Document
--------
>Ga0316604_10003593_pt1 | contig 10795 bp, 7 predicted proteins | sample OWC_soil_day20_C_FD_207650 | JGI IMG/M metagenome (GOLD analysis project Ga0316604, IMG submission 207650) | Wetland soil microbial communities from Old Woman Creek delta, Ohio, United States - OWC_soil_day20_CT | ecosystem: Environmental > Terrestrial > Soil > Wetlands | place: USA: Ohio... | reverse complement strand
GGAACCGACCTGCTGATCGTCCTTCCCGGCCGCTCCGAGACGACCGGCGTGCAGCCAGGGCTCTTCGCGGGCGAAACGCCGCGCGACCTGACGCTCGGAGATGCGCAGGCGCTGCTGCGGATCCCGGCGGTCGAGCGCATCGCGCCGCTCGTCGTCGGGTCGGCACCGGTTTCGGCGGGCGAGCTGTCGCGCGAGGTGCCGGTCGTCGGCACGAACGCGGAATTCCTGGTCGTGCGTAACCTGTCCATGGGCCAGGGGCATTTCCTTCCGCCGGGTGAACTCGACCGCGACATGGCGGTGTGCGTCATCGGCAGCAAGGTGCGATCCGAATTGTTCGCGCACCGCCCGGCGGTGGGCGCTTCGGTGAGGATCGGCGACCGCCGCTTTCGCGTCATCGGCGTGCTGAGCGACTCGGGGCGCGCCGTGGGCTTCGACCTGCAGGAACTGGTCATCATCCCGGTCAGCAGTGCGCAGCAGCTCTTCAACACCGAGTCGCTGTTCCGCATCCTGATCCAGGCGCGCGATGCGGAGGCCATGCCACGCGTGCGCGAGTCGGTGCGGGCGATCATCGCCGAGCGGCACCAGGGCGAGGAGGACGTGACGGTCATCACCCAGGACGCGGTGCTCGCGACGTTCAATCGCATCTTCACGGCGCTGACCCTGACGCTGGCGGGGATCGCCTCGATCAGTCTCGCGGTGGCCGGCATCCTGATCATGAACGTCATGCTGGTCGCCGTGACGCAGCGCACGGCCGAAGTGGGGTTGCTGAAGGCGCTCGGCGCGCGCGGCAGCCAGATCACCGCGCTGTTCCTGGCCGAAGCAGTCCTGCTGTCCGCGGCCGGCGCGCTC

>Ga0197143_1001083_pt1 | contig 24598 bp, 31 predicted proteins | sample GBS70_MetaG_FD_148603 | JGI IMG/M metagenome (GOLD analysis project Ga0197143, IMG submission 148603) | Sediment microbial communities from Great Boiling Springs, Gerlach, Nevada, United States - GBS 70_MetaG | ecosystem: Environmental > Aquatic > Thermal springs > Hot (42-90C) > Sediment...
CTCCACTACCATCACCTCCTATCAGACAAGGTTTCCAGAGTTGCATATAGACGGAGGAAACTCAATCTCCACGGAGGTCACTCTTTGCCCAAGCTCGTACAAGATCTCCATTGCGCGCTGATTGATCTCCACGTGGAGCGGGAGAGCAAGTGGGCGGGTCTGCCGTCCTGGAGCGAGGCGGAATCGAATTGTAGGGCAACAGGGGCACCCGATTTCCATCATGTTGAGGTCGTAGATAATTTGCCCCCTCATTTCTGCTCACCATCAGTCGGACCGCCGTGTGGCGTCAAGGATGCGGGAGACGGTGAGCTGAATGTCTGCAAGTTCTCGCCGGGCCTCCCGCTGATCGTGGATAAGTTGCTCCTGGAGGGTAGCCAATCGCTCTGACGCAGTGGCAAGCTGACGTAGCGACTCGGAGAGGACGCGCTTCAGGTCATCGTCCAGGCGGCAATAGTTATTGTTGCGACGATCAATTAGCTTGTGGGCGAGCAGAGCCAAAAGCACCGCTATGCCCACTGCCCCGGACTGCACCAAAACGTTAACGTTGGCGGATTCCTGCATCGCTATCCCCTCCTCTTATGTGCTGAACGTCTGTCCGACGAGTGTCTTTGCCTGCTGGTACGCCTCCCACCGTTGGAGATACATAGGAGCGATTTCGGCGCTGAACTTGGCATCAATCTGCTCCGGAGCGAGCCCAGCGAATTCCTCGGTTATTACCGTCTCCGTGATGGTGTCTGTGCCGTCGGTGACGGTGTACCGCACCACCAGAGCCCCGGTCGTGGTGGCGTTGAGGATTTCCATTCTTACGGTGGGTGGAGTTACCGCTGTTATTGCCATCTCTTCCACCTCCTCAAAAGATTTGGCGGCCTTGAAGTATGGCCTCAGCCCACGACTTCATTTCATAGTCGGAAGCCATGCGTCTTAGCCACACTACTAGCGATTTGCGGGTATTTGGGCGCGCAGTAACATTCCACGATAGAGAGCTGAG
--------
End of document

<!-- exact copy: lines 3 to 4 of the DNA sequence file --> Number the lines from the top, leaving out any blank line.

>Ga0197143_1001083_pt1 | contig 24598 bp, 31 predicted proteins | sample GBS70_MetaG_FD_148603 | JGI IMG/M metagenome (GOLD analysis project Ga0197143, IMG submission 148603) | Sediment microbial communities from Great Boiling Springs, Gerlach, Nevada, United States - GBS 70_MetaG | ecosystem: Environmental > Aquatic > Thermal springs > Hot (42-90C) > Sediment...
CTCCACTACCATCACCTCCTATCAGACAAGGTTTCCAGAGTTGCATATAGACGGAGGAAACTCAATCTCCACGGAGGTCACTCTTTGCCCAAGCTCGTACAAGATCTCCATTGCGCGCTGATTGATCTCCACGTGGAGCGGGAGAGCAAGTGGGCGGGTCTGCCGTCCTGGAGCGAGGCGGAATCGAATTGTAGGGCAACAGGGGCACCCGATTTCCATCATGTTGAGGTCGTAGATAATTTGCCCCCTCATTTCTGCTCACCATCAGTCGGACCGCCGTGTGGCGTCAAGGATGCGGGAGACGGTGAGCTGAATGTCTGCAAGTTCTCGCCGGGCCTCCCGCTGATCGTGGATAAGTTGCTCCTGGAGGGTAGCCAATCGCTCTGACGCAGTGGCAAGCTGACGTAGCGACTCGGAGAGGACGCGCTTCAGGTCATCGTCCAGGCGGCAATAGTTATTGTTGCGACGATCAATTAGCTTGTGGGCGAGCAGAGCCAAAAGCACCGCTATGCCCACTGCCCCGGACTGCACCAAAACGTTAACGTTGGCGGATTCCTGCATCGCTATCCCCTCCTCTTATGTGCTGAACGTCTGTCCGACGAGTGTCTTTGCCTGCTGGTACGCCTCCCACCGTTGGAGATACATAGGAGCGATTTCGGCGCTGAACTTGGCATCAATCTGCTCCGGAGCGAGCCCAGCGAATTCCTCGGTTATTACCGTCTCCGTGATGGTGTCTGTGCCGTCGGTGACGGTGTACCGCACCACCAGAGCCCCGGTCGTGGTGGCGTTGAGGATTTCCATTCTTACGGTGGGTGGAGTTACCGCTGTTATTGCCATCTCTTCCACCTCCTCAAAAGATTTGGCGGCCTTGAAGTATGGCCTCAGCCCACGACTTCATTTCATAGTCGGAAGCCATGCGTCTTAGCCACACTACTAGCGATTTGCGGGTATTTGGGCGCGCAGTAACATTCCACGATAGAGAGCTGAG